The visual display device of the present invention comprises a display panel. The display panel is made of a light transmissive material and contains a light reflective interface therein and a light emitting interface therein, preferably all of unitary construction. Consequently, the formation of a separate housing and lens typical of the prior art is eliminated, as well as having to affix or otherwise assemble them to one another, in light of the present invention's unitary construction. Furthermore, there is no opportunity for water to leak between a housing and lens typical of the prior art because, in light of the present invention's unitary construction, there is no air space therebetween.
The display panel of the present invention also makes use of total internal reflection. Consequently, high light collection efficiency may be obtained and there is no need for a separately applied reflective coating to be applied thereto.
These and other features and advantages of the present invention will be apparent to those skilled in the art from the following detailed description, taken together with the accompanying drawings, in which like reference numerals refer to like parts.
To better understand and appreciate the invention, refer to the following detailed description in connection with the accompanying drawings:
Preferably, the light source 12 comprises light emitting diode (LED) module. More preferably, light source 12 comprises at least one light emitting diode module and more preferably a plurality of light emitting diode modules. Even more preferably, the light emitting diode modules are of the SNAPLEDŽ brand from Hewlett Packard Company, 3000 Hanover Street, Palo Alto, Calif., 94304.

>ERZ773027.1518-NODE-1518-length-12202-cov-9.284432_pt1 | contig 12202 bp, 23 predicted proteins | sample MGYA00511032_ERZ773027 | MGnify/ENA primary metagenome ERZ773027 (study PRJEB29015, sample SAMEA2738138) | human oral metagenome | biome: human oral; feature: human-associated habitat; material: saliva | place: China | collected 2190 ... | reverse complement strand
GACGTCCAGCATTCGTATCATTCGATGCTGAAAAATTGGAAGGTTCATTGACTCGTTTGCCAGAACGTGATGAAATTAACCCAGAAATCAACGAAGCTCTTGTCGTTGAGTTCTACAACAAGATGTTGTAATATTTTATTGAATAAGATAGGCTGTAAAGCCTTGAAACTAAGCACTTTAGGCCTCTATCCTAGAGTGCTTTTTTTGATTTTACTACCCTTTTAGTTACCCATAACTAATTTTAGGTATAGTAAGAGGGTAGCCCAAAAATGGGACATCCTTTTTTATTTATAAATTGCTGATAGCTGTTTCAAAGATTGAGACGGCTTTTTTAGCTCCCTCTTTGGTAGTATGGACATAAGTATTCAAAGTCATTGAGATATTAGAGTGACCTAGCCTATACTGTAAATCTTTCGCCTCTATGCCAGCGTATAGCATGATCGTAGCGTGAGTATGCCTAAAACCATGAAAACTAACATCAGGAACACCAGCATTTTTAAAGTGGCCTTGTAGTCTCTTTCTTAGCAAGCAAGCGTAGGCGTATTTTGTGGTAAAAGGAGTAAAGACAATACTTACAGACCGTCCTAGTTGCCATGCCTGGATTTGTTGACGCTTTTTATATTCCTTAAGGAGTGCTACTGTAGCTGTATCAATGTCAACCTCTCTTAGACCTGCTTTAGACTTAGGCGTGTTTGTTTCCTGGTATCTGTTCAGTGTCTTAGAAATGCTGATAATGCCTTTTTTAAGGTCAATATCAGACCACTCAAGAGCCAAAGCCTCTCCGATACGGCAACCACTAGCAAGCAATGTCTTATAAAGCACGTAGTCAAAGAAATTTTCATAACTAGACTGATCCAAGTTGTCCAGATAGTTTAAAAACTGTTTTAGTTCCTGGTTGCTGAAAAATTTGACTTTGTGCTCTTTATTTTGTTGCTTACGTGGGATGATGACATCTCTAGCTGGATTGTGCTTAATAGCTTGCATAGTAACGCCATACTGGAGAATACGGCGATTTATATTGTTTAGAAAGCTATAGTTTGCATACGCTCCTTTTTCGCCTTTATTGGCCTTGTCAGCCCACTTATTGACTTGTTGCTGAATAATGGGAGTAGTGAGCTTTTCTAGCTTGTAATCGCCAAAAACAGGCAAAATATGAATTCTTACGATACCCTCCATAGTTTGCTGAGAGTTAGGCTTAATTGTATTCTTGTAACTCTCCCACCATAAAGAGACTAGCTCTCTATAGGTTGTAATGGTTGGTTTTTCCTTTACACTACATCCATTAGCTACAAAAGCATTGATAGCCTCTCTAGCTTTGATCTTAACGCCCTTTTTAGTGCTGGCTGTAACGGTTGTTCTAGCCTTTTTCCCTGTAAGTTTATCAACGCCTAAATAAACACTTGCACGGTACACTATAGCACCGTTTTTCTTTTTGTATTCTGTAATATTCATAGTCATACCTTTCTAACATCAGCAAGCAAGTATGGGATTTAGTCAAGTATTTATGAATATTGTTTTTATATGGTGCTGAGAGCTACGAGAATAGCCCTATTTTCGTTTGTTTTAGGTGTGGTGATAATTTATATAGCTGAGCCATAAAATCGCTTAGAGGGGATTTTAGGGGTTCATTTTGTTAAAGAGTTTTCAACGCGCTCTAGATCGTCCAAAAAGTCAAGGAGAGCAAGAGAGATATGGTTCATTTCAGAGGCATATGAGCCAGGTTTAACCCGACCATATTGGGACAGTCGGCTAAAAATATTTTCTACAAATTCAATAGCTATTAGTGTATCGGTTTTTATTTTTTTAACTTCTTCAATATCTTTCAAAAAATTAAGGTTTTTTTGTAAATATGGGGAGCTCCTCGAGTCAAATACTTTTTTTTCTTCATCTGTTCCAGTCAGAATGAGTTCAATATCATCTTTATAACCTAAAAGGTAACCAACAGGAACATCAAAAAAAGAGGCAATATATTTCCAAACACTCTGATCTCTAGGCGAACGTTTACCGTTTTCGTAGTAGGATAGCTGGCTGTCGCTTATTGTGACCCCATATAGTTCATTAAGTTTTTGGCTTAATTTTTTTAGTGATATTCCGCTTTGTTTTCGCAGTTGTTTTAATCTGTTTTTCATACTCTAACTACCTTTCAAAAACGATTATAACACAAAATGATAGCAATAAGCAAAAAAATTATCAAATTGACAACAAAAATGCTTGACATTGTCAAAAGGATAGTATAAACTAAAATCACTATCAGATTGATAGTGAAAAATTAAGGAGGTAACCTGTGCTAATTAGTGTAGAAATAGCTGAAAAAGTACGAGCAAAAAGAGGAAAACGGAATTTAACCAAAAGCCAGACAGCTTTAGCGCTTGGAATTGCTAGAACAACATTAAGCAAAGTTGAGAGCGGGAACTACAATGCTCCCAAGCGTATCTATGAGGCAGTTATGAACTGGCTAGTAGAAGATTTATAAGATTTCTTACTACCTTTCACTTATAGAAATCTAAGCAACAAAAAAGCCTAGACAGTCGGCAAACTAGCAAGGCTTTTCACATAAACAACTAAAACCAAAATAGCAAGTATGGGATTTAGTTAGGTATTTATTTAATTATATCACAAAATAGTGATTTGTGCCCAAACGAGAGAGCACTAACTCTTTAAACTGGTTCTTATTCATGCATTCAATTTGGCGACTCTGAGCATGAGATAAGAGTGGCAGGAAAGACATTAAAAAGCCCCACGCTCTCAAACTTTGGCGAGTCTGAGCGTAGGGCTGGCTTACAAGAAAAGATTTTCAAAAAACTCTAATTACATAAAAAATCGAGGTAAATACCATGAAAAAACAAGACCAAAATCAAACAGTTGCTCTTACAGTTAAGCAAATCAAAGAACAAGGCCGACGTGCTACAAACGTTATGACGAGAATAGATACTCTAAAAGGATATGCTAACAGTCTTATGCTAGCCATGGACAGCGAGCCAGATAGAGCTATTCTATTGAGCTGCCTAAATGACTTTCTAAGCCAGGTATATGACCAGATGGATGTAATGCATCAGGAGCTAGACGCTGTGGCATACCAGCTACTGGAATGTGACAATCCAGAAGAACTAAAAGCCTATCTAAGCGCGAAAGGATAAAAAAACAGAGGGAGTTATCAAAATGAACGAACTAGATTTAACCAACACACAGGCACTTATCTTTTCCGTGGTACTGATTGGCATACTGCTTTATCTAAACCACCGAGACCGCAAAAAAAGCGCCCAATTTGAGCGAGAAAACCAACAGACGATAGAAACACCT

When the display device 10 is used as a CHMSL, the light source 12 preferably emits red light when used in combination with a transparent and uncolored display panel 14. However, in other embodiments, the light source 12 may emit white light or colors other than red. For example, the light source 12 may emit white light when used in combination with a transparent red display panel 14.
Display panel 14 preferably comprises at least one light source receptacle 16 into which at least a portion of light source 12 may be inserted. More preferably display panel 14 comprises a plurality of light source receptacles 16 into which a plurality of light sources 12 may be inserted and more preferably the number of light source receptacles 16 is equal to the number of light sources 12.